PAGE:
The Obie Award-winning The Fire This Time Festival, a showcase of "early-career playwrights of African and African American descent," has returned to the East Village for its seventh iteration. Its 10-minute play festival features a strong slate of seven new short plays that demonstrate the festival's mission statement, that "[t]he African American experience is not represented...by one voice or one style," with tremendous impact.
The opening piece is clarity, by Korde Arrington Tuttle. An often-poetic monologue, clarity is spoken by Georgia resident Cameron, read on opening night by the playwright himself, in anticipation of his wedding. As he discusses his relationship with the man whom he loves, Cameron touches on the competing complexities of individual, familial, and racial identities. His refrain of "just to be clear" echoes his own search for clarity in these matters, as well as his desires both for "a love attached to history" and to feel himself outside of that history. The ability to breathe (or not), introduced through Cameron’s sexual proclivities, bookends the piece, becoming an apt metaphor for his inner struggles.
Time at the Penn, by multi-disciplinary artist Keelay Gipson, is the best in a compelling group of plays. During a spell of Netflix ennui, KG (Tanisha Thompson) stumbles upon Happy Valley, a documentary about the Penn State sexual abuse scandal. She draws perhaps unexpected but powerful parallels between the Penn State crimes and their aftermath and the protests of police abuses of power in Baltimore and elsewhere and the Black Lives Matter movement. Penn State students rioted in response to the perceived attack on their sports hero, and have rioted before for reasons such as winning a game against a rival school. Time at the Penn points to the differences (some of them enacted by other cast members when KG hits play on her remote control) in how these instances of "lashing out" in the face of excessive emotion are covered and discussed, even by those within the groups concerned, in very different terms when the story is about black protesters instead of state college students. Gipson's intensely affecting piece incisively questions our response to systemic abuses of power, as well as the willful blindness that seems to be an inescapable component of that response.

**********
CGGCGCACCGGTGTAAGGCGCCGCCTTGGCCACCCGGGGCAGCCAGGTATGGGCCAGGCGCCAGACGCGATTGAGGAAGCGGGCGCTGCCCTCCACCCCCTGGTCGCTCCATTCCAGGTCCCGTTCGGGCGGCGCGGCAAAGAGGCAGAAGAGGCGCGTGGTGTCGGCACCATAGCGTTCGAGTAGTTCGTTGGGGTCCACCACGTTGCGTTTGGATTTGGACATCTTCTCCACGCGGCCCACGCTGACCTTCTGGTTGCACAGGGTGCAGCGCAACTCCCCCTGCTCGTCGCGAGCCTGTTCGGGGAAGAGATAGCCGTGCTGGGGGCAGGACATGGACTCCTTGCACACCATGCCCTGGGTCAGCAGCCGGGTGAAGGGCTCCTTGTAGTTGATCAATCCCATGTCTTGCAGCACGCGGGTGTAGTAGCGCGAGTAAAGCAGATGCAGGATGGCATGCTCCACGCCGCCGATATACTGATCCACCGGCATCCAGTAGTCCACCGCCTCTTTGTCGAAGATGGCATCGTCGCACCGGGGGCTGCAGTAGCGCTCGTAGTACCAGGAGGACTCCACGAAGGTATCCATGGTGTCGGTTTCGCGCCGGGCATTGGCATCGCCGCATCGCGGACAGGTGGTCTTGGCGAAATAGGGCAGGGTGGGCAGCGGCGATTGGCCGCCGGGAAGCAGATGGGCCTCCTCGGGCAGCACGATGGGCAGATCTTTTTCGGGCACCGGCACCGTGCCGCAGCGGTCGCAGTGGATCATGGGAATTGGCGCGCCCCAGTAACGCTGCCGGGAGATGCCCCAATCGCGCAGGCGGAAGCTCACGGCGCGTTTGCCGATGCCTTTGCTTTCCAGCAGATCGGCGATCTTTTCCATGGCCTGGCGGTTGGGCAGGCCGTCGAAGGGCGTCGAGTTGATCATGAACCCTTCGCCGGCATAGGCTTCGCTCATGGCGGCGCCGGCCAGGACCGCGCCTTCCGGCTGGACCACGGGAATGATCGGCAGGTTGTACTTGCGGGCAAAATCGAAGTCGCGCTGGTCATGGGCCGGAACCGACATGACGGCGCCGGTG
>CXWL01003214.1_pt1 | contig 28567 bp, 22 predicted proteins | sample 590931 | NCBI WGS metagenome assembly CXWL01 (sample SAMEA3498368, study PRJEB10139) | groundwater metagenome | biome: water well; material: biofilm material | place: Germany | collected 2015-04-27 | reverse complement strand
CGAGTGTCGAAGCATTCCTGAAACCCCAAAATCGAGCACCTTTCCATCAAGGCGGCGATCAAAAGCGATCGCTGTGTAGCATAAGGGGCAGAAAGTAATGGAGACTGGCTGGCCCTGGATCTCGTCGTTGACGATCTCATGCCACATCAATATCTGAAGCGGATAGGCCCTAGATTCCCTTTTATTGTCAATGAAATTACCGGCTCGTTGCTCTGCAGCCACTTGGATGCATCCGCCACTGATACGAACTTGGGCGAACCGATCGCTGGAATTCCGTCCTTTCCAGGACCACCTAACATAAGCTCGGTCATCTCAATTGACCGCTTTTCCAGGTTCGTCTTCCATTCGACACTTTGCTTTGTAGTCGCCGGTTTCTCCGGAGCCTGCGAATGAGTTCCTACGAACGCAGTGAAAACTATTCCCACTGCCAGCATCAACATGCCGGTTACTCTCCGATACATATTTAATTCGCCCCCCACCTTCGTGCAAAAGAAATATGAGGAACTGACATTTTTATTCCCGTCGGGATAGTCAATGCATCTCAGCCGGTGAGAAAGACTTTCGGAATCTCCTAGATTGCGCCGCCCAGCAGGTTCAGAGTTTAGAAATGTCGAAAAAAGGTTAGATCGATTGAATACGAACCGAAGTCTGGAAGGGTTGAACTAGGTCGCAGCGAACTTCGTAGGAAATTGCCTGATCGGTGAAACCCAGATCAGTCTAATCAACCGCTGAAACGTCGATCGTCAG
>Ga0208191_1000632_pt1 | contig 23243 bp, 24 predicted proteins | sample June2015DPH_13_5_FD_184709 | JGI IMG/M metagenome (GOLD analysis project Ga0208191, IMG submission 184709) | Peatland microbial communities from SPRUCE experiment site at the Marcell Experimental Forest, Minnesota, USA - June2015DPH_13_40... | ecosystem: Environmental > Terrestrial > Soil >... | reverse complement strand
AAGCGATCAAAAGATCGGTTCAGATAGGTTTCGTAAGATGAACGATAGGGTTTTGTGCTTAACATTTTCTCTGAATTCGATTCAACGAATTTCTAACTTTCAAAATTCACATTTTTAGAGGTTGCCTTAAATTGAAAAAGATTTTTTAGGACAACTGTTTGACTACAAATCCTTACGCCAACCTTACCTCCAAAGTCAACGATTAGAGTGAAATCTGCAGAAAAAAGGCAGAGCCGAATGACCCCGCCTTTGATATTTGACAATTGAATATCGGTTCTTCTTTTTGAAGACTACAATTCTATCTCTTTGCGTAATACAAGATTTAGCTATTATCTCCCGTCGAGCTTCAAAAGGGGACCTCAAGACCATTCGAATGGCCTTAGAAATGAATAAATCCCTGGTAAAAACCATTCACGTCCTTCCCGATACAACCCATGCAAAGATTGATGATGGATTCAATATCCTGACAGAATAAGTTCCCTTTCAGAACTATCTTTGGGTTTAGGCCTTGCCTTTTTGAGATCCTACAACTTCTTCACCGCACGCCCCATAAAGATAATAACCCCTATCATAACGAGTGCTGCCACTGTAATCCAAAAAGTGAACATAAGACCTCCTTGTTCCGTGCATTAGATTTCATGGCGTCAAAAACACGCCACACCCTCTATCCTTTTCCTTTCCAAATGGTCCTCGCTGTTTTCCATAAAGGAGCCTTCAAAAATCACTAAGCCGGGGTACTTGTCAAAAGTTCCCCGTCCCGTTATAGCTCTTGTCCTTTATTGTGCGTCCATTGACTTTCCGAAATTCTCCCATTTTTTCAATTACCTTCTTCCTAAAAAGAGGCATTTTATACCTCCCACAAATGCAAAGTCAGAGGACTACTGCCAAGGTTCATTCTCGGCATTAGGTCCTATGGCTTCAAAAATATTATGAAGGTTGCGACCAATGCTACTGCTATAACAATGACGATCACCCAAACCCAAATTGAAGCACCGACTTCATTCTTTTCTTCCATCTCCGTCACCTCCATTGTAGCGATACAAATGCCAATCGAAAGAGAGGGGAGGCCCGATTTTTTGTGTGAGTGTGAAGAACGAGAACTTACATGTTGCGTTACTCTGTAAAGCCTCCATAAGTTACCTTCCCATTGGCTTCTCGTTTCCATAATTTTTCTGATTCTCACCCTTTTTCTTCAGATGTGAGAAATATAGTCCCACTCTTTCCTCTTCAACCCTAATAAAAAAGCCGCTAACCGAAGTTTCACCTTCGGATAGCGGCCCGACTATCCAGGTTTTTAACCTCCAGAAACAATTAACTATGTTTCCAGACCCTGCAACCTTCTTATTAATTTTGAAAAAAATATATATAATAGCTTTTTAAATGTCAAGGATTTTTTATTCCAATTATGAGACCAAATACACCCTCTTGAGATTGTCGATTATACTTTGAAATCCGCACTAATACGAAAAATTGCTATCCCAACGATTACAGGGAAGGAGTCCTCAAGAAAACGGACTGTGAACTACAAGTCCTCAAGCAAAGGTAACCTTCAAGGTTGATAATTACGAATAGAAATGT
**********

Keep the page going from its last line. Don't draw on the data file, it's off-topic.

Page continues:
God Will Know the Difference, by Jiréh Breon Holder, returns to the issue of individual identity. This time, a son (Pierre Jean Gonzalez) tries to establish where he came from, to establish what he should see when he looks in the mirror. The writing and staging effectively reaches back to before the son was even conceived and forward to his present with overlapping times and conversations. As part of this fluid staging, the actors don't often speak to one another, which makes it all the more effective when, for example, the mother (Kayla Jackmon) and the father (Alex Ubokudom) have an up-close exchange while holding direct eye contact.